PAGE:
Today's thoughts

Category: TRAVEL (Page 1 of 29)

Retirement is not without Hassles: Our New State #1755

I’m down to the last month of being in my sixties. I was sorting through some old pictures yesterday, starting with some baby photos. My mom and grandfather were both amateur photographers and I was their constant subject, so I must have hundreds of pictures. The question is what to do with them? Most have already been converted to videotape and DVD, but it’s still hard to just throw them out. I have to at least get them down to a manageable level and not leave them for family to eventually deal with once I’m gone. At this point, I don’t think it’s likely I will ever be famous and collectors will be clamoring over my images. I’ll spend the rest of this week going through them since they were sitting in the hot garage in danger of heat damage. 

It’s another Monday with a visit to the chiropractor the only item on my calendar. It was extremely hot and humid this morning – felt like 93 degrees. I was definitely overheated once I got back to the house, while the pool revived me. Running seems to get harder every day but somehow I keep going…one foot in front of the other in the early morning sunshine. I will be anxious for Friday when I’ll cut back to just a mile before our long drive to Amelia Island. Everyone I’ve talked to have stayed in a luxury resort on the beach, but we’ll settle for a Spring Hill Suites that is dog friendly. Tally would love to stay at the Ritz but they won’t have her. 

It should be slightly cooler five hours north of us and a welcome break from the routine. We’ll see some of the Jacksonville sights and meet the great niece twins. I haven’t spent much time in that area, maybe a pass-through or two, so it’s new territory to explore. We’re doing a good job of wandering Florida, with only the Keys yet to visit. We’ve covered Marco Island to the south, Miami, Orlando, and Pensacola. In the next few weeks we’ll also stay on the Tampa beachfront and enjoy a weekend at Singer Island, directly across the state from us on the Atlantic. Later this year, we’ll get to Titusville and the Kennedy Space Center. With most overseas travel prohibitive, we’ve spent our time getting to know our new state.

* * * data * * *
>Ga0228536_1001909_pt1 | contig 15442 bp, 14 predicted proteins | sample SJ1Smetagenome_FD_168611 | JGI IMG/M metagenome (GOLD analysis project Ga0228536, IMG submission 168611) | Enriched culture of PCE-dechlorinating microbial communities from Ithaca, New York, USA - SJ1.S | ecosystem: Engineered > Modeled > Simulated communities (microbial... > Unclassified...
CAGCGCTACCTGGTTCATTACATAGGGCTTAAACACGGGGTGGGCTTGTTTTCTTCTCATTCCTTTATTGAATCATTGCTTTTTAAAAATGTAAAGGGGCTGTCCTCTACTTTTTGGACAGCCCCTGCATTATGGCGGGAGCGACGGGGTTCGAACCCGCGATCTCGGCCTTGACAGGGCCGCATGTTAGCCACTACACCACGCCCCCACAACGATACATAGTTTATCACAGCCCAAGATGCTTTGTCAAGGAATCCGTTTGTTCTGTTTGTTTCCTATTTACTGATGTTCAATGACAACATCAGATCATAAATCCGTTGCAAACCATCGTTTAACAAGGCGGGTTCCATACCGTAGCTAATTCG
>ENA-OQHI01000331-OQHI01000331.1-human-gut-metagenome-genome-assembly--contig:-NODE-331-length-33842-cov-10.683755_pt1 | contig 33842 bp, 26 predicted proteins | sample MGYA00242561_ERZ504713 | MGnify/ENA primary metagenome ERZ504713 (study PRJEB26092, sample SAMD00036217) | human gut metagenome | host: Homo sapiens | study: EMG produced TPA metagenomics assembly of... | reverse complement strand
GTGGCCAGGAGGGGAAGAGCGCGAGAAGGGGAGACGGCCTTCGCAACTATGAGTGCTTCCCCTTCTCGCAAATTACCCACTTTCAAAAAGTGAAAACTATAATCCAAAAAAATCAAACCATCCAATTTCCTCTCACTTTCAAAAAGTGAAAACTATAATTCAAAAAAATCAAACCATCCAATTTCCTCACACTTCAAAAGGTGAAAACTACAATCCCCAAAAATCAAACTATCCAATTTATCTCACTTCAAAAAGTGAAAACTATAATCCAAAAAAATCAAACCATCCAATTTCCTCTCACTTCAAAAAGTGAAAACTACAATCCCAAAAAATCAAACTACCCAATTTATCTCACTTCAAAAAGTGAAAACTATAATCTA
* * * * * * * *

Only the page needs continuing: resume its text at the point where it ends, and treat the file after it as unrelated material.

Retirement is not without Hassles: Quarter Million #1733

Five years ago I set a retirement goal of a million miles in travel. (See Post #1151). The plan was 50,000 miles a year for twenty years. In 2017, I was well on my way with 59.150, followed by 79,050 in 2018. Everything was on target through 2019, logging another 59,500 with major plans for St. Kitts, Miami, Bali, Orlando, Egypt, Kauai, Phoenix, and Spain to Finland in the works. Then Covid 19 raised its ugly head and the mileage dropped to around 26,000 in 2020. 2021 is looking more promising with 32,500 projected, but still way below that 50,000 mile average. I should at least get to the quarter million mark by the end of the year.

Longer adventures like Egypt are now back on the books, along with a cruise from Alaska to Japan, but most of our upcoming adventures are focused on the states. Many destinations still aren’t open to tourism, making million mile retirement status more of a challenge. The Keys and Caribbean locations are now easy to get to from Florida, but our pool and nearby beaches make some of these tropical destinations less appealing. However, we just arranged for ten days on Florida’s Singer Island with an upcoming weekend planned on this Atlantic gem, as well. The million mile quest will eventually have to include the Northeast United States (to get to the final state – Maine), China, and Russia. We would also like to see Ireland, Australia, London, Spain, and Germany in the near future. 

Money and health could become future detriments in our travel plans, as both retirement funds and energy dwindle quickly. At least we have a resort style community to live out our remaining years and the Marriott Vacation Club investment to provide second homes throughout the world. A quarter of our goal will be realized by the start of 2022. I’m sure that seventy years of life have taken me well over a million miles already, but retirement has allowed me the time to keep track of the miles yet ahead!

Retirement is not without Hassles: Tracktown #1723

I try to recap every adventure with a poem. This one recounts our return to the West Coast, visiting family in Oakland and Portland. I also had two side trips to visit with a college buddy who has built a stage in his Oakland background and to Tracktown USA at the University of Oregon.  It was my wife’s birthday so we celebrated at every stop. We were hoping for some cooler weather, but what meteorologists termed to be a “Heat Dome” settled along the Pacific and sizzling hot temperatures are expected to continue.

Michael Mina’s Sonoma restaurant, Wit and Wisdom, was not air conditioned, so the candles weren’t the only things melting. Also, a bottle of wine that we purchased exploded in the back of our car; the rear window apparently magnifying the intensity of the sun. However, it was rather pleasant for the Giant’s game in San Francisco, after shopping at an antique store called “Stuff.” We also enjoyed some good pizza at Mina’s, Arthur Macs, and Jerry’s, and of course some Ghirardelli treats at the ballpark. In addition, we dined at a Portland Italian favorite, Nonna Emelia and even got to Freddy’s on our drive into Tampa.